"The debate on the fifteenth should have reached us by now," Mrs. Thornbury murmured. Mr. Thornbury, who was beautifully clean and had red rubbed into his handsome worn face like traces of paint on a weather-beaten wooden figure, looked over his glasses and saw that Miss Allan had The Times.
The couple therefore sat themselves down in arm-chairs and waited.
"Ah, there's Mr. Hewet," said Mrs. Thornbury. "Mr. Hewet," she continued, "do come and sit by us. I was telling my husband how much you reminded me of a dear old friend of mine—Mary Umpleby. She was a most delightful woman, I assure you. She grew roses. We used to stay with her in the old days."
"No young man likes to have it said that he resembles an elderly spinster," said Mr. Thornbury.
"On the contrary," said Mr. Hewet, "I always think it a compliment to remind people of some one else. But Miss Umpleby—why did she grow roses?"
"Ah, poor thing," said Mrs. Thornbury, "that's a long story. She had gone through dreadful sorrows. At one time I think she would have lost her senses if it hadn't been for her garden. The soil was very much against her—a blessing in disguise; she had to be up at dawn—out in all weathers. And then there are creatures that eat roses. But she triumphed. She always did. She was a brave soul." She sighed deeply but at the same time with resignation.
"I did not realise that I was monopolising the paper," said Miss Allan, coming up to them.
"We were so anxious to read about the debate," said Mrs. Thornbury, accepting it on behalf of her husband.
"One doesn't realise how interesting a debate can be until one has sons in the navy. My interests are equally balanced, though; I have sons in the army too; and one son who makes speeches at the Union—my baby!"
"Hirst would know him, I expect," said Hewet.
"Mr. Hirst has such an interesting face," said Mrs. Thornbury. "But I feel one ought to be very clever to talk to him. Well, William?" she enquired, for Mr. Thornbury grunted.
"They're making a mess of it," said Mr. Thornbury. He had reached the second column of the report, a spasmodic column, for the Irish members had been brawling three weeks ago at Westminster over a question of naval efficiency. After a disturbed paragraph or two, the column of print once more ran smoothly.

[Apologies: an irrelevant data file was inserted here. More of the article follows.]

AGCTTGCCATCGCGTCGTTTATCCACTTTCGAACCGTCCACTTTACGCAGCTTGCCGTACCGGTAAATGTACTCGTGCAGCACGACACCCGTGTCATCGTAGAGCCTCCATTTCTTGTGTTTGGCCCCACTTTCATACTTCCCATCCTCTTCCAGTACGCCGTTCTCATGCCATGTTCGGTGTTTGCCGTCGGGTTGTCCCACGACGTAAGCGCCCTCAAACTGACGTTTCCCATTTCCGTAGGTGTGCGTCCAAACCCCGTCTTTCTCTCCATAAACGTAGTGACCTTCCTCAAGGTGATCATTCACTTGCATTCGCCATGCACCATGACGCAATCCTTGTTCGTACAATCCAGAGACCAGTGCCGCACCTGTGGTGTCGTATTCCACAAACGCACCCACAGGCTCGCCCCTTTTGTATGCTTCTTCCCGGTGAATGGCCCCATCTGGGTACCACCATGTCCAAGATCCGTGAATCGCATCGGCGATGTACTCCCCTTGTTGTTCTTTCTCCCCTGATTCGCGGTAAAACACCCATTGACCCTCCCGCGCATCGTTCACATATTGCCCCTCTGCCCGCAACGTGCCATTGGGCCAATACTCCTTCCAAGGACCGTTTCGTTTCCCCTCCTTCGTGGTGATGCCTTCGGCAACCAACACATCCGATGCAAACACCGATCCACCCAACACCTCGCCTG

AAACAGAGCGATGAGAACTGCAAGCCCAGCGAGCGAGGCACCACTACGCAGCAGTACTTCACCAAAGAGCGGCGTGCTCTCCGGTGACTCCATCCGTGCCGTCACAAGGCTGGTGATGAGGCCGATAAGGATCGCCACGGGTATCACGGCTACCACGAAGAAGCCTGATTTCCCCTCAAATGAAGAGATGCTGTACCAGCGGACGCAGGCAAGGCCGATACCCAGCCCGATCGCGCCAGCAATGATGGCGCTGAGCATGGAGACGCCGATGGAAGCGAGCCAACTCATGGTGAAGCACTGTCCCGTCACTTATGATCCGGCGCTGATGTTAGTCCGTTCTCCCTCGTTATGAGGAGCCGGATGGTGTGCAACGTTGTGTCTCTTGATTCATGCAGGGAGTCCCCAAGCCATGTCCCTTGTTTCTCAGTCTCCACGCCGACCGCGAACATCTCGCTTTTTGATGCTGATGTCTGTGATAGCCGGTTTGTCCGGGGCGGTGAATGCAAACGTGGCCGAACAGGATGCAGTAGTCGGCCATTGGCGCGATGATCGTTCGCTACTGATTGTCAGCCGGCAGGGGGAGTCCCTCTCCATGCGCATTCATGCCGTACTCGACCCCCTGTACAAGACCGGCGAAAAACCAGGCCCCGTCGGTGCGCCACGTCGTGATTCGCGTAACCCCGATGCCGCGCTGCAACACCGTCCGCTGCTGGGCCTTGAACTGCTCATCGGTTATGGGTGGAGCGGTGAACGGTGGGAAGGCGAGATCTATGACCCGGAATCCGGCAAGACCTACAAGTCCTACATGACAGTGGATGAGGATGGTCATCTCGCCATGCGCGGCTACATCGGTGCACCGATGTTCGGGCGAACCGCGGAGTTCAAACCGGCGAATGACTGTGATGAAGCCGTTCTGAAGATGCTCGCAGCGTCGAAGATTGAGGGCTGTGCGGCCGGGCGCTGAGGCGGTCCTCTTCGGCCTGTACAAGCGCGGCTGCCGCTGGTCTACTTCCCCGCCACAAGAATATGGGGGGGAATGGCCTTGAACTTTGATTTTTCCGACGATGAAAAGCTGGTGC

"You have read it?" Mrs. Thornbury asked Miss Allan.
"No, I am ashamed to say I have only read about the discoveries in Crete," said Miss Allan.
"Oh, but I would give so much to realise the ancient world!" cried Mrs. Thornbury. "Now that we old people are alone,—we're on our second honeymoon,—I am really going to put myself to school again. After all we are founded on the past, aren't we, Mr. Hewet? My soldier son says that there is still a great deal to be learnt from Hannibal. One ought to know so much more than one does. Somehow when I read the paper, I begin with the debates first, and, before I've done, the door always opens—we're a very large party at home—and so one never does think enough about the ancients and all they've done for us. But you begin at the beginning, Miss Allan."
"When I think of the Greeks I think of them as naked black men," said Miss Allan, "which is quite incorrect, I'm sure."
"And you, Mr. Hirst?" said Mrs. Thornbury, perceiving that the gaunt young man was near. "I'm sure you read everything."
"I confine myself to cricket and crime," said Hirst. "The worst of coming from the upper classes," he continued, "is that one's friends are never killed in railway accidents."
Mr. Thornbury threw down the paper, and emphatically dropped his eyeglasses. The sheets fell in the middle of the group, and were eyed by them all.
"It's not gone well?" asked his wife solicitously.
Hewet picked up one sheet and read, "A lady was walking yesterday in the streets of Westminster when she perceived a cat in the window of a deserted house. The famished animal—"